ERIC Number: EJ915457
Record Type: Journal
Publication Date: 2011-Mar
Abstractor: As Provided
Reference Count: 59
Principles Supporting the Perceptional Teaching of Physics: A "Practical Teaching Philosophy"
Science & Education, v20 n3-4 p211-243 Mar 2011
This article sketches a framework of ideas developed in the context of decades of physics teacher-education that was entitled the "perceptional approach". Individual learning and the scientific enterprise are interpreted as different manifestations of the same process aimed at understanding the natural and social worlds. The process is understood to possess the basic nature of perception, where empirical meanings are first born and then conceptualised. The accumulation of perceived gestalts in the "structure of the mind" leads to structural perception and the generation of conceptual hierarchies, which form a general principle for the expansion of our understanding. The process undergoes hierarchical development from early sensory perception to individual learning and finally to science. The process is discussed in terms of a three-process dynamic. Scientific and technological processes are driven by the interaction of the mind and nature. They are embedded in the social process due to the interaction of individual minds. These sub-processes are defined by their aims: The scientific process affects the mind and aims at understanding; the technological process affects nature and aims at human well-being; and the social process aims at mutual agreement and cooperation. In hierarchical development the interaction of nature and the mind gets structured into a "methodical cycle" by procedures involving conscious activities. Its intuitive nature is preserved due to subordination of the procedures to empirical meanings. In physics, two dimensions of hierarchical development are distinguished: Unification development gives rise to a generalisation hierarchy of concepts; Quantification development transfers the empirical meanings to quantities, laws and theories representing successive hierarchical levels of quantitative concepts. Consequences for physics teaching are discussed in principle, and in the light of examples and experiences from physics teacher education.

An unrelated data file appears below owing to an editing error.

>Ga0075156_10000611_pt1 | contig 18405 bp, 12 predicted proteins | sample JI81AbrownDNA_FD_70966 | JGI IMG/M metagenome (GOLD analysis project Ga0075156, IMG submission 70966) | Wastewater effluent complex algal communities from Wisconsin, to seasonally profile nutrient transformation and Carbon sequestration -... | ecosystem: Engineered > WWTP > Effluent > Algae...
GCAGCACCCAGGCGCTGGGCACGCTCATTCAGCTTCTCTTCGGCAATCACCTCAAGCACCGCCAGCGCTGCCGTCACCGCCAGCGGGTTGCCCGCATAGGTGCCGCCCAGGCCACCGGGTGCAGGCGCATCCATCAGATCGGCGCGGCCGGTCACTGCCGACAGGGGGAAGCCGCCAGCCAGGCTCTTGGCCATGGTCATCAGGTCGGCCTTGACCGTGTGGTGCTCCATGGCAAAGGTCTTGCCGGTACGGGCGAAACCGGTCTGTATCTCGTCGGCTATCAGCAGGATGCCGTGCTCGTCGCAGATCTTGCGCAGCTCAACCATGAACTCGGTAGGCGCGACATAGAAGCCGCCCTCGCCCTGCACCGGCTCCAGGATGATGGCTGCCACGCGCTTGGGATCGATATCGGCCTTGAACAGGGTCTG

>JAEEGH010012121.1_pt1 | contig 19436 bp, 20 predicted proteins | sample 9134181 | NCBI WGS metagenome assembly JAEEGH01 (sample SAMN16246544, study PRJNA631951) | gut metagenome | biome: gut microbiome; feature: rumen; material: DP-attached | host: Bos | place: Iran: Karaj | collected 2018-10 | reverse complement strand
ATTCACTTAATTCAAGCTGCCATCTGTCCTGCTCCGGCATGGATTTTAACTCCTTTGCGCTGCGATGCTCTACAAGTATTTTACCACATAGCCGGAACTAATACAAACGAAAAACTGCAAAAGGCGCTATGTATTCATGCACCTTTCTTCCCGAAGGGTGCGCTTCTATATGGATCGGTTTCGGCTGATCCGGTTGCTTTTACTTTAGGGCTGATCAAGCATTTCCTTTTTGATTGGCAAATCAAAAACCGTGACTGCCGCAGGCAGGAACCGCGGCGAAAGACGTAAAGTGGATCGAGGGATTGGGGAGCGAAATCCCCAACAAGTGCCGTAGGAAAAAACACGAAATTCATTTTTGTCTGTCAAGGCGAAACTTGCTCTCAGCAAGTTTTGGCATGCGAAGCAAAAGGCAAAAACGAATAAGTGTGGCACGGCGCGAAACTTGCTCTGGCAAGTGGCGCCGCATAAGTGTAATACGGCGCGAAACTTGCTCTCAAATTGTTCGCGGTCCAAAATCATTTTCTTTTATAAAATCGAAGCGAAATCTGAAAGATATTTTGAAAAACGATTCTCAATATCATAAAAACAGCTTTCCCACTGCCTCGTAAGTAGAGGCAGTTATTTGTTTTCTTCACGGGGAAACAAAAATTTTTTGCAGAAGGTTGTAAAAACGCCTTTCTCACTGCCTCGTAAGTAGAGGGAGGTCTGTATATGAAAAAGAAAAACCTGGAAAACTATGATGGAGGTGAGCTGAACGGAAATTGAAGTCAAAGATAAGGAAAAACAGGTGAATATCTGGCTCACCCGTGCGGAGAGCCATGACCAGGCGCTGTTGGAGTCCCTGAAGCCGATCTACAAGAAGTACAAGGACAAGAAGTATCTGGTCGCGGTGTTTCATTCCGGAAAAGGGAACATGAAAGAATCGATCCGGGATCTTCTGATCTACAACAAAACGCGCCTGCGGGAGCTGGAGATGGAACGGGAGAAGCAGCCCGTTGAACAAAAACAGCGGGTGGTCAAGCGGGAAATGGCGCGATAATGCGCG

Descriptors: Physics, Scientific Enterprise, Interaction, Birth Order, Models, Teacher Education, Learning Strategies, Perception, Science Education, Theories, Teaching Methods, Evaluation Methods
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Publication Type: Journal Articles; Reports - Evaluative
Education Level: N/A
Authoring Institution: N/A